US Dollar price today

The table below shows the percentage change of US Dollar (USD) against listed major currencies today. US Dollar was the strongest against the Japanese Yen.

  USD EUR GBP CAD AUD JPY NZD CHF
USD   0.01% 0.00% 0.01% 0.03% 0.03% -0.47% 0.02%
EUR -0.01%   -0.04% 0.00% 0.02% 0.02% -0.47% 0.02%
GBP 0.01% 0.02%   0.01% 0.04% 0.03% -0.46% 0.03%
CAD -0.01% 0.00% 0.00%   0.03% 0.02% -0.47% 0.02%
AUD -0.01% -0.02% -0.03% -0.03%   0.00% -0.47% -0.01%
JPY -0.04% -0.01% -0.01% -0.03% 0.02%   -0.49% 0.00%
NZD 0.43% 0.45% 0.44% 0.44% 0.47% 0.47%   0.46%
CHF -0.02% -0.02% -0.02% -0.02% 0.01% 0.00% -0.49%  

The heat map shows percentage changes of major currencies against each other. The base currency is picked from the left column, while the quote currency is picked from the top row. For example, if you pick the Euro from the left column and move along the horizontal line to the Japanese Yen, the percentage change displayed in the box will represent EUR (base)/JPY (quote).

Indian Rupee FAQs

The Indian Rupee (INR) is one of the most sensitive currencies to external factors. The price of Crude Oil (the country is highly dependent on imported Oil), the value of the US Dollar – most trade is conducted in USD – and the level of foreign investment, are all influential. Direct intervention by the Reserve Bank of India (RBI) in FX markets to keep the exchange rate stable, as well as the level of interest rates set by the RBI, are further major influencing factors on the Rupee.

The Reserve Bank of India (RBI) actively intervenes in forex markets to maintain a stable exchange rate, to help facilitate trade. In addition, the RBI tries to maintain the inflation rate at its 4% target by adjusting interest rates. Higher interest rates usually strengthen the Rupee. This is due to the role of the ‘carry trade’ in which investors borrow in countries with lower interest rates so as to place their money in countries’ offering relatively higher interest rates and profit from the difference.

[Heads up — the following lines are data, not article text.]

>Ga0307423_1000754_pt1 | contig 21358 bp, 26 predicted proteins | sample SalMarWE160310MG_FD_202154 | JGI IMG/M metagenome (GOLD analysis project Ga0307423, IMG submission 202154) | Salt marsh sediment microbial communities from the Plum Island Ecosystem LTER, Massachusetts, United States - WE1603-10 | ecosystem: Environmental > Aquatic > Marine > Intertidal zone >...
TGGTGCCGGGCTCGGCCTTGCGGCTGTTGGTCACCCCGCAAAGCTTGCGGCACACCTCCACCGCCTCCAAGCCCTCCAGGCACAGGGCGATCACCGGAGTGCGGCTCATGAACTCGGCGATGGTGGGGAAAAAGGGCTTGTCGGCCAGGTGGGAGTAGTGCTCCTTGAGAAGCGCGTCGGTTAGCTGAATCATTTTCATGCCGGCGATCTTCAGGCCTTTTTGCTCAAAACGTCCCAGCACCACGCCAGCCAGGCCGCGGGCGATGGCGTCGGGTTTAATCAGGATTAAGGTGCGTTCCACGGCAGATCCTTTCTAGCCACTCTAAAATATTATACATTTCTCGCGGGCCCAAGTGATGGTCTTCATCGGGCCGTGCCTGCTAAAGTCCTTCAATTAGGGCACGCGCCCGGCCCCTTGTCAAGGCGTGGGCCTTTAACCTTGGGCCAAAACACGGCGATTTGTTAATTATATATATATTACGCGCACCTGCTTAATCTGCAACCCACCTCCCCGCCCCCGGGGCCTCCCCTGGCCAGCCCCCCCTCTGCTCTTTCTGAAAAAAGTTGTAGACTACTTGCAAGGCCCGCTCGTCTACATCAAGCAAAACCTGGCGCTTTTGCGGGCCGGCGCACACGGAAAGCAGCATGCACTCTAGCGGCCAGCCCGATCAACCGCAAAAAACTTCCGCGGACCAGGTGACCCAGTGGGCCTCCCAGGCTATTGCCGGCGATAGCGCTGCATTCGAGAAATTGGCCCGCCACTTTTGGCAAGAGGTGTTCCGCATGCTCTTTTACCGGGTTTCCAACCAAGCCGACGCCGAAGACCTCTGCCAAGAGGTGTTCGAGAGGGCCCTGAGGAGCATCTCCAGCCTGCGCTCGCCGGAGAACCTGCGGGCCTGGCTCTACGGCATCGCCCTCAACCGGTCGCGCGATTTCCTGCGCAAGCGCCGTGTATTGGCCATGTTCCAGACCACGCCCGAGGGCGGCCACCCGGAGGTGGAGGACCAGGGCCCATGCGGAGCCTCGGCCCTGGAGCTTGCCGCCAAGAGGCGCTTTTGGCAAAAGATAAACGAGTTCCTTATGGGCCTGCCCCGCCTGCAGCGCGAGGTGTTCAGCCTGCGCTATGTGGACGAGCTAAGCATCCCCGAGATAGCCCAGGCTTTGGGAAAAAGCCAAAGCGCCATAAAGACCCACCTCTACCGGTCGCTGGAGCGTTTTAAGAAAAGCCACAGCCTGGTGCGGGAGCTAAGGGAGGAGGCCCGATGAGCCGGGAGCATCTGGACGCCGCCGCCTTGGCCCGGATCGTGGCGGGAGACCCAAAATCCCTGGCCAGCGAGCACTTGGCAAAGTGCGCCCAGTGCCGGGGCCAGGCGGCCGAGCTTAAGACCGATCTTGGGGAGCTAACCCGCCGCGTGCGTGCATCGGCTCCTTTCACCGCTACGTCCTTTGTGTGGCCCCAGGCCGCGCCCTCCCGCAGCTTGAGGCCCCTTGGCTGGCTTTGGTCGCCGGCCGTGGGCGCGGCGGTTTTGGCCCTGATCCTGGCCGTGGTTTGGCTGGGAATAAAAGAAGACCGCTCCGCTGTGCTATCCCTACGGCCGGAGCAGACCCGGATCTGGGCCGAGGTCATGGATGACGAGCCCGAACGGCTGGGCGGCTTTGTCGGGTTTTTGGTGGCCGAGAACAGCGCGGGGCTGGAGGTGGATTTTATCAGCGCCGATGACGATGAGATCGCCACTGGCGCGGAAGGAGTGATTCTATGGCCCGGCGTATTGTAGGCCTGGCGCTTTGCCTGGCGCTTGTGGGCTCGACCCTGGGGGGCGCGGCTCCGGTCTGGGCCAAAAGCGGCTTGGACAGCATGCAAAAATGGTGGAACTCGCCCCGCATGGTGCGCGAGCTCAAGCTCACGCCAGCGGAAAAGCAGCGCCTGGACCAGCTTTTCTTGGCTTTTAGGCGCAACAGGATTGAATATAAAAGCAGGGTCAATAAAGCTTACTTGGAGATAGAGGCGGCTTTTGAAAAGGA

Macroeconomic factors that influence the value of the Rupee include inflation, interest rates, the economic growth rate (GDP), the balance of trade, and inflows from foreign investment. A higher growth rate can lead to more overseas investment, pushing up demand for the Rupee. A less negative balance of trade will eventually lead to a stronger Rupee. Higher interest rates, especially real rates (interest rates less inflation) are also positive for the Rupee. A risk-on environment can lead to greater inflows of Foreign Direct and Indirect Investment (FDI and FII), which also benefit the Rupee.

Higher inflation, particularly, if it is comparatively higher than India’s peers, is generally negative for the currency as it reflects devaluation through oversupply. Inflation also increases the cost of exports, leading to more Rupees being sold to purchase foreign imports, which is Rupee-negative. At the same time, higher inflation usually leads to the Reserve Bank of India (RBI) raising interest rates and this can be positive for the Rupee, due to increased demand from international investors. The opposite effect is true of lower inflation.

 

Disclaimer: For information purposes only. Past performance is not indicative of future results.